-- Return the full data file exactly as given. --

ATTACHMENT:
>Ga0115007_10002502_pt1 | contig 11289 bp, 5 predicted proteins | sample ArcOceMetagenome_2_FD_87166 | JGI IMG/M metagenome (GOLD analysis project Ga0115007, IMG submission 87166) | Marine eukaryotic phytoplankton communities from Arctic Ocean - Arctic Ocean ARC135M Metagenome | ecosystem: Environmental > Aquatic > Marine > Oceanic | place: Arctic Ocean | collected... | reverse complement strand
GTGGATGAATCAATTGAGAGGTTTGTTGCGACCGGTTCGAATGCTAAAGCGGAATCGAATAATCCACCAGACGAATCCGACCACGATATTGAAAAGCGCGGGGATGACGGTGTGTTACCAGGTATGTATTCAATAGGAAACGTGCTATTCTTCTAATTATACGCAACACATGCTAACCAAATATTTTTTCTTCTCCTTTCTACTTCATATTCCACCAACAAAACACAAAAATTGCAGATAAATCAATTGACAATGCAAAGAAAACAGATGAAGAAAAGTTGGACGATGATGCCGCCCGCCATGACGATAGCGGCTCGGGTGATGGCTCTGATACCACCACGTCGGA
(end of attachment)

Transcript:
>Ga0115007_10002502_pt1 | contig 11289 bp, 5 predicted proteins | sample ArcOceMetagenome_2_FD_87166 | JGI IMG/M metagenome (GOLD analysis project Ga0115007, IMG submission 87166) | Marine eukaryotic phytoplankton communities from Arctic Ocean - Arctic Ocean ARC135M Metagenome | ecosystem: Environmental > Aquatic > Marine > Oceanic | place: Arctic Ocean | collected... | reverse complement strand
GTGGATGAATCAATTGAGAGGTTTGTTGCGACCGGTTCGAATGCTAAAGCGGAATCGAATAATCCACCAGACGAATCCGACCACGATATTGAAAAGCGCGGGGATGACGGTGTGTTACCAGGTATGTATTCAATAGGAAACGTGCTATTCTTCTAATTATACGCAACACATGCTAACCAAATATTTTTTCTTCTCCTTTCTACTTCATATTCCACCAACAAAACACAAAAATTGCAGATAAATCAATTGACAATGCAAAGAAAACAGATGAAGAAAAGTTGGACGATGATGCCGCCCGCCATGACGATAGCGGCTCGGGTGATGGCTCTGATACCACCACGTCGGA